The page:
Department of Homeland Security:

Preliminary Observations on DHS's Efforts to Improve Employee Morale

GAO-12-509T: Published: Mar 22, 2012. Publicly Released: Mar 22, 2012.

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David C. Maurer
(202) 512-9627
maurerd@gao.gov

 

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What GAO Found

Over time, federal surveys have consistently found that Department of Homeland Security (DHS) employees are less satisfied with their jobs than the government-wide average. In the 2004 Office of Personnel Management’s federal employee survey—a tool that measures employees’ perceptions of whether and to what extent conditions characterizing successful organizations are present in their agency—56 percent of DHS employees responded that they were satisfied with their jobs, compared to 68 percent government-wide. In subsequent years, the disparity continued—ranging from a difference of 8 percentage points in 2006 to a 4 percentage point difference in 2008, 2010, and 2011. In 2011, DHS’s percentage of positive responses was lower than the averages for the rest of the federal government. For example, slightly less than half of the DHS employees surveyed reported positive responses to the statement “My talents are used well in the workplace,” nearly 12 percentage points less than the rest of the federal government average. In two areas, DHS’s percentage of positive responses was nearly the same or higher than the rest of the federal government average. For example, DHS’s percentage of positive responses to the statement “Considering everything, how satisfied are you with your pay?” was not statistically different than the rest of the federal government average. Job satisfaction data for 2011 show that satisfaction levels vary across DHS components. For example, job satisfaction index results show the Transportation Security Administration as 11 percentage points below government-wide averages while other components, such as U.S. Customs and Border Protection, posted above average results.

DHS has taken steps to identify where it has the most significant employee satisfaction problems and developed plans to address those problems, but has not yet improved DHS employee satisfaction survey results. For example, to determine root causes of job satisfaction department-wide, DHS conducted an evaluation of the 2008 Federal Human Capital Survey results, according to DHS officials. In that analysis, DHS determined that the drivers of employee satisfaction across DHS included the DHS mission, senior leadership effectiveness, and supervisor support. According to DHS officials, DHS is working with a contractor on a new department-wide analysis of root causes of employee morale. As of March 2012, this analysis was not complete. DHS and its components are also taking steps to improve components’ positive response rates to selected survey items. For example, DHS’s Integrated Strategy for High Risk Management identified corrective actions to improve employee job satisfaction scores, such as the launch of the Employee Engagement Executive Steering Committee. GAO has previously reported on a variety of issues, including concerns about pay and a lack of trust in leadership that can lead to morale problems. This variation in potential issues that can result in morale problems underscores the importance of looking beyond survey scores to understand the root causes of those problems and developing plans to address them. Given the critical nature of DHS’s mission to protect the security and economy of the United States, it is important that DHS employees are satisfied with their jobs so that DHS can attract and retain the talent required to complete its work. GAO will continue to assess DHS’s efforts to address employee job satisfaction and expects to issue a report on its results in September 2012.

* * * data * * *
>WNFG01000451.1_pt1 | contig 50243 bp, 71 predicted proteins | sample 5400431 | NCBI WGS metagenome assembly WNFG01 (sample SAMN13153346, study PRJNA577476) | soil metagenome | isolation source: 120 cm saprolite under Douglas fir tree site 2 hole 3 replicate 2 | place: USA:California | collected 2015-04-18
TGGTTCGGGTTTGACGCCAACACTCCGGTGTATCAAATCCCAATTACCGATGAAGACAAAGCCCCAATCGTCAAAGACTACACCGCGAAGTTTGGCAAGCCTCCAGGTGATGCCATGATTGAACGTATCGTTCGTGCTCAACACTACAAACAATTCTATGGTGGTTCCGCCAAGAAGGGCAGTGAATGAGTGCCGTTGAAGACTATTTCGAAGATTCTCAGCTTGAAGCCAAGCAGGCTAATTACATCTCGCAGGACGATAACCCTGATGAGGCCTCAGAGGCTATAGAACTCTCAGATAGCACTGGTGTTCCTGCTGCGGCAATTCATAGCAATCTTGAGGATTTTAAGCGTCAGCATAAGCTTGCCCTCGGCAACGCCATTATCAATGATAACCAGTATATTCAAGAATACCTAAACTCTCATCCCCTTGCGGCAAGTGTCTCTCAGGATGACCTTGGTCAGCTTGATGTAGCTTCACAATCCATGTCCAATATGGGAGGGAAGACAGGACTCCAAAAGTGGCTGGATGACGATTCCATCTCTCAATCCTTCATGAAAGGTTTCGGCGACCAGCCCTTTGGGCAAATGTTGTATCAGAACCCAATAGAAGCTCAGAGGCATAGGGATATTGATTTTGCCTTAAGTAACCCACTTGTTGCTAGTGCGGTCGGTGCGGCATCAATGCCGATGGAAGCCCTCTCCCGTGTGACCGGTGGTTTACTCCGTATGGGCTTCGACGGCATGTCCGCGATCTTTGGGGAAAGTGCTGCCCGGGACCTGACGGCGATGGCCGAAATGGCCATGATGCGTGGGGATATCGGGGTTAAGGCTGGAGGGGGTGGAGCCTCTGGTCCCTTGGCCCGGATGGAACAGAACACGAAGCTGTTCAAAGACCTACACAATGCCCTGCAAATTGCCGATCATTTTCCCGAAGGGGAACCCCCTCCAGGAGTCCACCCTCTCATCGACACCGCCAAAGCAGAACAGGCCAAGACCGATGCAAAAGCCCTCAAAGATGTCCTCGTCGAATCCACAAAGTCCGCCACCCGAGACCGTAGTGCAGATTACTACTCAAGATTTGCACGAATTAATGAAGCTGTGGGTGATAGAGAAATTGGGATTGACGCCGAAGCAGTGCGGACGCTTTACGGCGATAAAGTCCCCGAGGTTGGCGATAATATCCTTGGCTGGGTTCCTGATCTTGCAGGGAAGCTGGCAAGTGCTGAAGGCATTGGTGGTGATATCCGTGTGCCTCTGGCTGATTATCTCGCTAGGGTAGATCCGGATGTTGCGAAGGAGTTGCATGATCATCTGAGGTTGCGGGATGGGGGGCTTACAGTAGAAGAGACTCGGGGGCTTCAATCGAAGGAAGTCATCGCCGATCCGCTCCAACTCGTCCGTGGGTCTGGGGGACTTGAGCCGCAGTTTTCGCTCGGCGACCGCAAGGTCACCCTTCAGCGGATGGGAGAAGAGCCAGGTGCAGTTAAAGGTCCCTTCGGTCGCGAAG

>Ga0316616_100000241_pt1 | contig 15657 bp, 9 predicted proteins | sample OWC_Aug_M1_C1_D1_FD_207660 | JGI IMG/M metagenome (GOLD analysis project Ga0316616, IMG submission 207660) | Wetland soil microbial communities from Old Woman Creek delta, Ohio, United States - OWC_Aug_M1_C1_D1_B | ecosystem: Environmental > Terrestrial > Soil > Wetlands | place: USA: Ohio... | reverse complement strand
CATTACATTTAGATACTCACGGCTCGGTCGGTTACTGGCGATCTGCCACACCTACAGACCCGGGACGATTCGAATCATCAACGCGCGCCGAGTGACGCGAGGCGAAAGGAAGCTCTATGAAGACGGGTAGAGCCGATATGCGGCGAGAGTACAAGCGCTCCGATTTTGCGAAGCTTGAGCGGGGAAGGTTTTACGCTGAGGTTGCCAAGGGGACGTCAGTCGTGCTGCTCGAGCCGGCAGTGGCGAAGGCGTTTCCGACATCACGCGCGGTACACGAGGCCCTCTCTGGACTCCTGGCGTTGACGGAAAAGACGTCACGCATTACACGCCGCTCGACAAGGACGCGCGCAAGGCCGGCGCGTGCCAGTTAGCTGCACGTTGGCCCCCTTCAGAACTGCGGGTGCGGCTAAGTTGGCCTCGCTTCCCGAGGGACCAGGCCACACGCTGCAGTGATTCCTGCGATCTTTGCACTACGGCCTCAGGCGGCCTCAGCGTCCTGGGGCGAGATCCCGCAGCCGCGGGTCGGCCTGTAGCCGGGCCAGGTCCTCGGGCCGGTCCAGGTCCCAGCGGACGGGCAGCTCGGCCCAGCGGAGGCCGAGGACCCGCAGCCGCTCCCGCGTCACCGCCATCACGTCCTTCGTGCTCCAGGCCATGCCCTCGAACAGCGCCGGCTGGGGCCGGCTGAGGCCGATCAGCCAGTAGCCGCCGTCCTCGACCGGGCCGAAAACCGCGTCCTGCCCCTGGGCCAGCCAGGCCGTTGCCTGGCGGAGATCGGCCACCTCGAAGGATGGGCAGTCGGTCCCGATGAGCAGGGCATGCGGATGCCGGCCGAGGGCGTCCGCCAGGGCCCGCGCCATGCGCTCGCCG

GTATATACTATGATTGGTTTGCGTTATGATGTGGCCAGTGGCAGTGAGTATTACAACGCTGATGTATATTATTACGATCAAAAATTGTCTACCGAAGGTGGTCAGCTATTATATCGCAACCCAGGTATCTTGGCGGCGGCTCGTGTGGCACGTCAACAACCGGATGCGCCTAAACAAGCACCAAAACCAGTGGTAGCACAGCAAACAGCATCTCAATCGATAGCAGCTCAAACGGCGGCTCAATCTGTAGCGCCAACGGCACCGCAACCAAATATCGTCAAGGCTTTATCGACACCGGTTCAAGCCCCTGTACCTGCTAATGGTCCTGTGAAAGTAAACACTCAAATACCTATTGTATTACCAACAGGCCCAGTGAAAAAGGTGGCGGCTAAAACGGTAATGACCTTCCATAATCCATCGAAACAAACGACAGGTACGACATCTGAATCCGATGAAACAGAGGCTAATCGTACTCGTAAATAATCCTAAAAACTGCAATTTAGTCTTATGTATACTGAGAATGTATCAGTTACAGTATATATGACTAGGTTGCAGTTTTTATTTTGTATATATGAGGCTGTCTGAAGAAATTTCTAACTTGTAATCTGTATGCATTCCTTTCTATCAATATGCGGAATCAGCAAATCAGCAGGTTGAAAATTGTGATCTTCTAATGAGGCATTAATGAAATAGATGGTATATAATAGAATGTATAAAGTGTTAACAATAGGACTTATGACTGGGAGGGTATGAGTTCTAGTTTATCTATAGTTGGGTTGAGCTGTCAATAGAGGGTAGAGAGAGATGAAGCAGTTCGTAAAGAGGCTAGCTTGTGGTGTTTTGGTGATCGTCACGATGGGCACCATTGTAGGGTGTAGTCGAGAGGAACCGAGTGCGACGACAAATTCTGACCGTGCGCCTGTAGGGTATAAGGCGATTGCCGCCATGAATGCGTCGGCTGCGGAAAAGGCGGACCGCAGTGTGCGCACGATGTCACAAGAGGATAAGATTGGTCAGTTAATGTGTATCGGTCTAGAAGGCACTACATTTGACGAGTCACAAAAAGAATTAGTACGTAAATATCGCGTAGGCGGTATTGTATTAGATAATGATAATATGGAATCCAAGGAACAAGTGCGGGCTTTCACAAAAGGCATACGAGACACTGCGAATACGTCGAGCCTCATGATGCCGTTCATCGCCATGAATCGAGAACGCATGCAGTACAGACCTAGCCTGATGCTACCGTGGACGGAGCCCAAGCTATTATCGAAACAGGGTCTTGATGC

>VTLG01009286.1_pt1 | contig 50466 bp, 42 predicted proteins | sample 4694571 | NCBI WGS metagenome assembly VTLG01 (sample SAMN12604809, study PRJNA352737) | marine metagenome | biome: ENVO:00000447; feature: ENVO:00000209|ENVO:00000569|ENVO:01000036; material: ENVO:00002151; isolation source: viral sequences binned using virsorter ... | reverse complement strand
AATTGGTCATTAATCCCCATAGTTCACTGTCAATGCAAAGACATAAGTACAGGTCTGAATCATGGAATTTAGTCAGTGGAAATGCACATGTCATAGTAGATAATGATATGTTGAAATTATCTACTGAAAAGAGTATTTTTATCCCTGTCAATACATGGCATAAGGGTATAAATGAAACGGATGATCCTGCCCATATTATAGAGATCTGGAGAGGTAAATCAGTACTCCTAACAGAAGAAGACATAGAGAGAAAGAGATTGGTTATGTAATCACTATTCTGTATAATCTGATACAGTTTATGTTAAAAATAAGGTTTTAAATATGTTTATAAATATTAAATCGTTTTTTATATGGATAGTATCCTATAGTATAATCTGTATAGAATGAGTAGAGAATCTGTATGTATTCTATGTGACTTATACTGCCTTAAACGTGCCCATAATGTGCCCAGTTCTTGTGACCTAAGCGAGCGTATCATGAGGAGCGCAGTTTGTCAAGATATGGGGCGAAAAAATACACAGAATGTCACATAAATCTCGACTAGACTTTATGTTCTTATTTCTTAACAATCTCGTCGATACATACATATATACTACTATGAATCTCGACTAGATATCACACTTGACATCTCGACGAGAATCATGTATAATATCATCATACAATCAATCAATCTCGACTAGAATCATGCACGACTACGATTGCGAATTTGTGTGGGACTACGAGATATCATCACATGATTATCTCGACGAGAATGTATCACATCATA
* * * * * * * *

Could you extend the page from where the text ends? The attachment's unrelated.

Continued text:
Why GAO Did This Study

DHS is the third largest cabinet-level agency in the federal government, employing more than 200,000 employees in a broad range of jobs. Since its creation in 2003, DHS has faced challenges implementing its human capital functions, and its employees have reported having low job satisfaction. GAO designated the implementation and transformation of DHS as high risk because it represented an enormous and complex undertaking that would require time to achieve in an effective and efficient manner. This testimony presents preliminary observations regarding: (1) how DHS’s employees’ workforce satisfaction compares with that of other federal government employees, and (2) the extent to which DHS is taking steps to improve employee job satisfaction. GAO’s comments are based on ongoing work on DHS’s employee job satisfaction survey results and its actions and plans to improve them, as well as reports issued from January 2003 through February 2012 on high-risk and morale issues in the federal government and at DHS. To conduct its ongoing work, GAO analyzed DHS and component planning documents, interviewed relevant DHS officials about employee morale, and analyzed 2011 federal employee job satisfaction survey results.

For more information, contact David C. Maurer at (202) 512-9627 or maurerd@gao.gov.

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